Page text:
The signatories of the petition against the Berber Dahir[edit]

Mohammed ben Lamfadal Al-Alami al-Idrissi, Mohammed Al-Alami, Abdelhamid Al-Alaoui, Hicham Al-Alaoui, Mohammed ben Abdeslam Al-Alaoui, Mohammed ben Mekki Al-Alaoui, Mohammed ben Tayyeb Al-Alaoui, Mohammed Al-Aâlou, Abdallah Al-Aâouni, Bennacer ben Ahmed Aouad, Boubker ben Ahmed Aouad, Mohammed Aouad, Driss Aouad, Omar ben Ahmed Aouad, Abdallah ben Ahmed ben Baïja, Boubker ben Mohammed Bouchaâra, Thami Bouchaâra, Ahmed Bendahmane, Mohammed Bendahmane, Mohammed ben al-haj Bendahmane, Boubker Bennaghmouche, Mohammed Benmoumen, Boubker Bensaïd, Hachemi ben Omar Bensaïd, Mohammed Bensaïd, Mohammed ben Larbi Bensaïd, Mohammed ben Mohammed Berouayyal, Hussaïne ben Abdelqader Bouzid, Mohammed Chaoui, Driss Chaddadi, Boubker ben Mohammed Chmaâou, Brahim Chmaâou, Qassem ben Qassem Al-Fassi, Mohammed ben Saddiq Al-Filali, Mohammed Al-Gharbi, Abdelqader ben Mohammed Hajji, Ahmed ben Abdallah Hajji, Boubker Hajji, Mohammed ben Al-Hassan Hajji, Mohammed ben Mohammed Hajji, Tahar ben Abdeslam Hajji, Mohammed ben Al-Harraq, Abdallah Al-Hassouni, Mohammed Benaâchir Al-Hassouni, Mustapha ben Mohammed Al-Hassouni, Driss Jaïdi, Ahmed ben al-faqih Al-jariri, Abdallah J'ghalef, Mohammed Laâlou, Ahmed ben Haj Mohammed Lahrech, Boubker ben Ahmed Lahrech, Ahmed ben Mohammed Maâninou, Mohammed ben Ahmed Maâninou, Mohammed ben Ahmed Mallah, Abdelkrim Al-Malqi, Boubker Al-Malqi, Mohammed Al-Malqi, Mohammed ben Ali Al-Masaîdi, Ahmed ben Lamfaddal Al-M'kinsi, Driss ben Mohammed, Mohammed ben Lakbir Al-Moqaddam, Abdelhaq M'rini, Boubker Al-M'rini, Mohammed Al-M'rini, Mohammed ben Ahmed Nejjar Laqrbi Nejjar, Abdelqader Al-kadiri, Boubker El Kadiri, Abderrahmane Qandil, Lakhdar Qandil, Mustapha Qandil, Mohammed ben Larbi Riffi, Ahmed Sabounji, Boubker ben Abdallah Sabounji, M'hammed Sabounji, Mohammed ben Abdallah Sabounji, Mohammed ben Ahmed Sabounji, Hachemi Saleh, Boubker Sbihi, Larbi Sbihi, Mohammed ben Hachemi Sbihi, Ahmed ben Mohammed Safiani, Bennacer ben Mohammed Safiani, Tayyeb ben Abdallah Saffar, Ali ben Ali Talbi, Boubker Talbi, Mohammed ben Ahmed Talbi, Hassan Trabelsi, Mohammed ben Brahim Trabelsi, Ahmed ben Mohammed Tiyyal, Tayyeb Tiyyal, Abbas ben Mohammed Zniber, Abdelmajid ben Mohammed Zniber, Ahmed Zniber, Boubker ben Tahar Zniber, Larbi ben Boubker Zniber, Mohammed ben Abdelhadi Zniber, Omar ben Ahmed Zniber, Benaâchir Zouaoui.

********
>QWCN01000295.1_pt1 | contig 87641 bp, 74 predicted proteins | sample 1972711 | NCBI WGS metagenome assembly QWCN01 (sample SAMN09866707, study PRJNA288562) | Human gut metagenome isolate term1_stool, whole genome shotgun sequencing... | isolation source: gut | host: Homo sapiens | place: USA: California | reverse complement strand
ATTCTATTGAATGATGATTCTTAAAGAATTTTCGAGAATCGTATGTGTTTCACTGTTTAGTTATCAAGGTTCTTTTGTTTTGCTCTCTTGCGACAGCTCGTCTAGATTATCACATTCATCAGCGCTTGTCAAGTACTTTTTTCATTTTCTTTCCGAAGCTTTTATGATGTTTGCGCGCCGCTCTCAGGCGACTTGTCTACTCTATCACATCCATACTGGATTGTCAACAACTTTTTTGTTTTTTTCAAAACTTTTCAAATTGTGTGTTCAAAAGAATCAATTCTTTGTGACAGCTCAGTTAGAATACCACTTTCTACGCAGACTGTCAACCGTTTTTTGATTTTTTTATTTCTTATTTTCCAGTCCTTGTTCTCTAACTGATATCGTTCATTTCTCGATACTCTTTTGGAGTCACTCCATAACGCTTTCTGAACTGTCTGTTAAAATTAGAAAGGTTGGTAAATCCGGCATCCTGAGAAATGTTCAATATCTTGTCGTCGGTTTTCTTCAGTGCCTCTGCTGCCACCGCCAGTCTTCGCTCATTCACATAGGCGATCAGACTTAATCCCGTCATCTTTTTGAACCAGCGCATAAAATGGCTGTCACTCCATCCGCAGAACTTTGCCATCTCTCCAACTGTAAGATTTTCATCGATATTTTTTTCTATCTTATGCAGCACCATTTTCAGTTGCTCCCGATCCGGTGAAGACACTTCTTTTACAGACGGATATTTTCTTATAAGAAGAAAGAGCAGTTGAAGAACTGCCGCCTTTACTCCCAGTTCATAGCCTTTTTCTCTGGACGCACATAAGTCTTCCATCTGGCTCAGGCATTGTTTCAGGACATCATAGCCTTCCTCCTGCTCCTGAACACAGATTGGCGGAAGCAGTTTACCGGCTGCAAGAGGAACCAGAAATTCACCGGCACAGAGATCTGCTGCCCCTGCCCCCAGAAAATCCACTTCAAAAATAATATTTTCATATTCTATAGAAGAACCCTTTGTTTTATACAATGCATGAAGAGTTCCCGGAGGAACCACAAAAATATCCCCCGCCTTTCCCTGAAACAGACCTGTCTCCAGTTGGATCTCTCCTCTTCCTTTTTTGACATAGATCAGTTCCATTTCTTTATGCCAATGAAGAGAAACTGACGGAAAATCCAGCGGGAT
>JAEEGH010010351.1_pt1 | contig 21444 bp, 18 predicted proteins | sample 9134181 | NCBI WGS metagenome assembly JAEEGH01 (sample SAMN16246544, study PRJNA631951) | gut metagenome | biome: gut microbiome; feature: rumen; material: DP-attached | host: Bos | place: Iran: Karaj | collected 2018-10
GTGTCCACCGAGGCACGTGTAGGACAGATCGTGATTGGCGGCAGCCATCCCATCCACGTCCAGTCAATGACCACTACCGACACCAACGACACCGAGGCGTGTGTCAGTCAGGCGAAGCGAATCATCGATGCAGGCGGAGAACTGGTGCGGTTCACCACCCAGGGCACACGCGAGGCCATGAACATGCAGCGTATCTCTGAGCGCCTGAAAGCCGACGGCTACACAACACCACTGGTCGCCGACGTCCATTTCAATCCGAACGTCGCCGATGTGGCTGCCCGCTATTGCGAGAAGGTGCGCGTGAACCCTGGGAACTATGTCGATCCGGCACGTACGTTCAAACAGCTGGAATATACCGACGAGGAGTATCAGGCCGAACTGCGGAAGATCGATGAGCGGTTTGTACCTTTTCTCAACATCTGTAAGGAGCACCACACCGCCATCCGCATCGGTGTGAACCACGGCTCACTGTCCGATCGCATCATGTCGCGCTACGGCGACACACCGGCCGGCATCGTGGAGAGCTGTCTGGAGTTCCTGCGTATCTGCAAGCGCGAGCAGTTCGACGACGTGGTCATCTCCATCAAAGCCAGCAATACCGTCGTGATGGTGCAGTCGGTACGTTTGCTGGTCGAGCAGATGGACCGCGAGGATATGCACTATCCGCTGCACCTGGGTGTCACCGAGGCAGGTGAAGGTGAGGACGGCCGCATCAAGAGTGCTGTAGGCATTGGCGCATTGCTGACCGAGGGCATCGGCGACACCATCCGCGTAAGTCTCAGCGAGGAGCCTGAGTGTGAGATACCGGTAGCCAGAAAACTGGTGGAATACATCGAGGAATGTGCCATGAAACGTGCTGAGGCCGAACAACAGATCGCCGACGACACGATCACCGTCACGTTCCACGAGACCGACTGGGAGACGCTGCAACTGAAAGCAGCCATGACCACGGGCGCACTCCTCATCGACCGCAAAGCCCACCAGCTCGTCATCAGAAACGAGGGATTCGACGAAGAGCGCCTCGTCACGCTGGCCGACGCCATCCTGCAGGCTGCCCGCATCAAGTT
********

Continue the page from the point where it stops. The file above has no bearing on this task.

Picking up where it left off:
Reflections on the Berber Dahir[edit]

Peaceful demonstrations spread in some parts of the country through the appeal to "latif" relayed by the Petition of 28 August 1930 constitute the first organized nationalist backlash against the occupation and lead to the withdrawal of France's Berber Dahir. Many now agree to recognize that this important historical episode and the decline of France has strengthened the nationalist and was the founding act of political awareness will lead a decade later for signature on 11 January 1944 a new petition, this time called "Manifesto of Independence".

Further reading[edit]

  • Katherine E. Hoffman, Assistant Professor (PhD Columbia 2000), Language Ideologies of the French Protectorate's Native Policy in Morocco, 1912-1956 examines the ideological underpinnings and effects of French Protectorate administrative policies for categorizing the Moroccan Muslim population as Arab and Berber. The manuscript probes links between language, law, and tribe that were codified willy-nilly by Affaires Indigènes officials.
  • David Bensoussan, Il était une fois le Maroc : témoignages du passé judéo-marocain, éd. du Lys, www.editionsdulys.com, Montréal, 2010 (ISBN 2-922505-14-6.)Second edition : www.iuniverse.com, Bloomington, IN, 2012, ISBN 978-1-4759-2608-8, 620p. ISBN 978-1-4759-2609-5 (ebook);

External links[edit]

This article incorporates information from this version of the equivalent article on the French Wikipedia.

References and notes[edit]

Much of the content of this article comes from the equivalent French-language Wikipedia article, accessed September 7, 2006.

  1. ^ (French) Dahir of September 11, 1914